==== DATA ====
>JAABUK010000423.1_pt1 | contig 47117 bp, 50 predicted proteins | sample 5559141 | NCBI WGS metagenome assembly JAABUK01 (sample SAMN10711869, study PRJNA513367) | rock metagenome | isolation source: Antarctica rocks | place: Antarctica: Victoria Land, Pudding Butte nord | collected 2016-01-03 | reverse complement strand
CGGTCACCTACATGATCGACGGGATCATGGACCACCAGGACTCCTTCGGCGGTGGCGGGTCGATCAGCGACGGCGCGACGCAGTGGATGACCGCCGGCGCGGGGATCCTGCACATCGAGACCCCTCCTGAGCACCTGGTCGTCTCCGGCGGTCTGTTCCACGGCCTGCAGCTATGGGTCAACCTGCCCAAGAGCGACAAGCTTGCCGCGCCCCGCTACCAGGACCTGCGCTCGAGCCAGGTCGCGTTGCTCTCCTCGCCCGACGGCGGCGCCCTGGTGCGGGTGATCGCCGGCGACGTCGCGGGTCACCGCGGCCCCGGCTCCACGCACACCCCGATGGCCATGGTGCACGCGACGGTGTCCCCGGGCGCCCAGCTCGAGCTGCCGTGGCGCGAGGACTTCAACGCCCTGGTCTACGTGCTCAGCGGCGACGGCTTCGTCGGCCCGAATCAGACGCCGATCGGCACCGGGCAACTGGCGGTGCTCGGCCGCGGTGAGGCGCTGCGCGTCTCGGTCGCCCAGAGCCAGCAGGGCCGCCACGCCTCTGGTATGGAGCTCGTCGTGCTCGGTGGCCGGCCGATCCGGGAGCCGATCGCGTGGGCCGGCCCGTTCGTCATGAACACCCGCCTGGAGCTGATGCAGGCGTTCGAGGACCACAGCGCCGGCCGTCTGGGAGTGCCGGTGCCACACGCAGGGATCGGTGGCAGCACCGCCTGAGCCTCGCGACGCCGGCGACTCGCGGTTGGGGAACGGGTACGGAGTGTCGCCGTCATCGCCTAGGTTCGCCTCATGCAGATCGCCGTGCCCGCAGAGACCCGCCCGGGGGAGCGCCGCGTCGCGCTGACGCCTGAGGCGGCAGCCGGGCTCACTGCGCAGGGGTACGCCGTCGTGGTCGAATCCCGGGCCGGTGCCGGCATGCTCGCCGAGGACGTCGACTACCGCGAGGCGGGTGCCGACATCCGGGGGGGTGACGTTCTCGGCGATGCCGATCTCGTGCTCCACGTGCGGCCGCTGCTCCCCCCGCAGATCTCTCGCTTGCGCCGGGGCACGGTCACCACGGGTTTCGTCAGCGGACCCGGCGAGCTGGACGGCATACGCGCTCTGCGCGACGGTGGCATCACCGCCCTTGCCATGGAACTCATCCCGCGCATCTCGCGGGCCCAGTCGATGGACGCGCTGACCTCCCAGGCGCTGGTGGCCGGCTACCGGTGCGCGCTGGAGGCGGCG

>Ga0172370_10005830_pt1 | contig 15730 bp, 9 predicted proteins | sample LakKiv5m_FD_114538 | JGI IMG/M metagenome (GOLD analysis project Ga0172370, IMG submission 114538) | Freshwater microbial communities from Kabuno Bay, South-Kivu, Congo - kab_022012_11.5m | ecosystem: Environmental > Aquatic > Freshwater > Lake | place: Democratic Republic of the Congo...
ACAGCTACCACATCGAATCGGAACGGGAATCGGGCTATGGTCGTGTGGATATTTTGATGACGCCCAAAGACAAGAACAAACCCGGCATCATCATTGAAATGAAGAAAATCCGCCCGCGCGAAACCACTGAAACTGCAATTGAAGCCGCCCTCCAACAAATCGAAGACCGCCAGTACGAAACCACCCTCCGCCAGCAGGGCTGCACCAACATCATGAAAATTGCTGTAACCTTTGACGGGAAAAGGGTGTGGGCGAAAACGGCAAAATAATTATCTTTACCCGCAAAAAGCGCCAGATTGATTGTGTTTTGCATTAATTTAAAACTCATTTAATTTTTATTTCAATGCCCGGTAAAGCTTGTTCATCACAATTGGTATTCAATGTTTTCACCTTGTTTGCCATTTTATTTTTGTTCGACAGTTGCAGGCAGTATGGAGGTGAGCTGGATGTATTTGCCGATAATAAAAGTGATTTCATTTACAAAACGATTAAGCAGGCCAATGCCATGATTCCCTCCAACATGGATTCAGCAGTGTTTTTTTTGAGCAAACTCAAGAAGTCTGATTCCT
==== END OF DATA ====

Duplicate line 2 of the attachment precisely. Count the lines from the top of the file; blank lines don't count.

CGGTCACCTACATGATCGACGGGATCATGGACCACCAGGACTCCTTCGGCGGTGGCGGGTCGATCAGCGACGGCGCGACGCAGTGGATGACCGCCGGCGCGGGGATCCTGCACATCGAGACCCCTCCTGAGCACCTGGTCGTCTCCGGCGGTCTGTTCCACGGCCTGCAGCTATGGGTCAACCTGCCCAAGAGCGACAAGCTTGCCGCGCCCCGCTACCAGGACCTGCGCTCGAGCCAGGTCGCGTTGCTCTCCTCGCCCGACGGCGGCGCCCTGGTGCGGGTGATCGCCGGCGACGTCGCGGGTCACCGCGGCCCCGGCTCCACGCACACCCCGATGGCCATGGTGCACGCGACGGTGTCCCCGGGCGCCCAGCTCGAGCTGCCGTGGCGCGAGGACTTCAACGCCCTGGTCTACGTGCTCAGCGGCGACGGCTTCGTCGGCCCGAATCAGACGCCGATCGGCACCGGGCAACTGGCGGTGCTCGGCCGCGGTGAGGCGCTGCGCGTCTCGGTCGCCCAGAGCCAGCAGGGCCGCCACGCCTCTGGTATGGAGCTCGTCGTGCTCGGTGGCCGGCCGATCCGGGAGCCGATCGCGTGGGCCGGCCCGTTCGTCATGAACACCCGCCTGGAGCTGATGCAGGCGTTCGAGGACCACAGCGCCGGCCGTCTGGGAGTGCCGGTGCCACACGCAGGGATCGGTGGCAGCACCGCCTGAGCCTCGCGACGCCGGCGACTCGCGGTTGGGGAACGGGTACGGAGTGTCGCCGTCATCGCCTAGGTTCGCCTCATGCAGATCGCCGTGCCCGCAGAGACCCGCCCGGGGGAGCGCCGCGTCGCGCTGACGCCTGAGGCGGCAGCCGGGCTCACTGCGCAGGGGTACGCCGTCGTGGTCGAATCCCGGGCCGGTGCCGGCATGCTCGCCGAGGACGTCGACTACCGCGAGGCGGGTGCCGACATCCGGGGGGGTGACGTTCTCGGCGATGCCGATCTCGTGCTCCACGTGCGGCCGCTGCTCCCCCCGCAGATCTCTCGCTTGCGCCGGGGCACGGTCACCACGGGTTTCGTCAGCGGACCCGGCGAGCTGGACGGCATACGCGCTCTGCGCGACGGTGGCATCACCGCCCTTGCCATGGAACTCATCCCGCGCATCTCGCGGGCCCAGTCGATGGACGCGCTGACCTCCCAGGCGCTGGTGGCCGGCTACCGGTGCGCGCTGGAGGCGGCG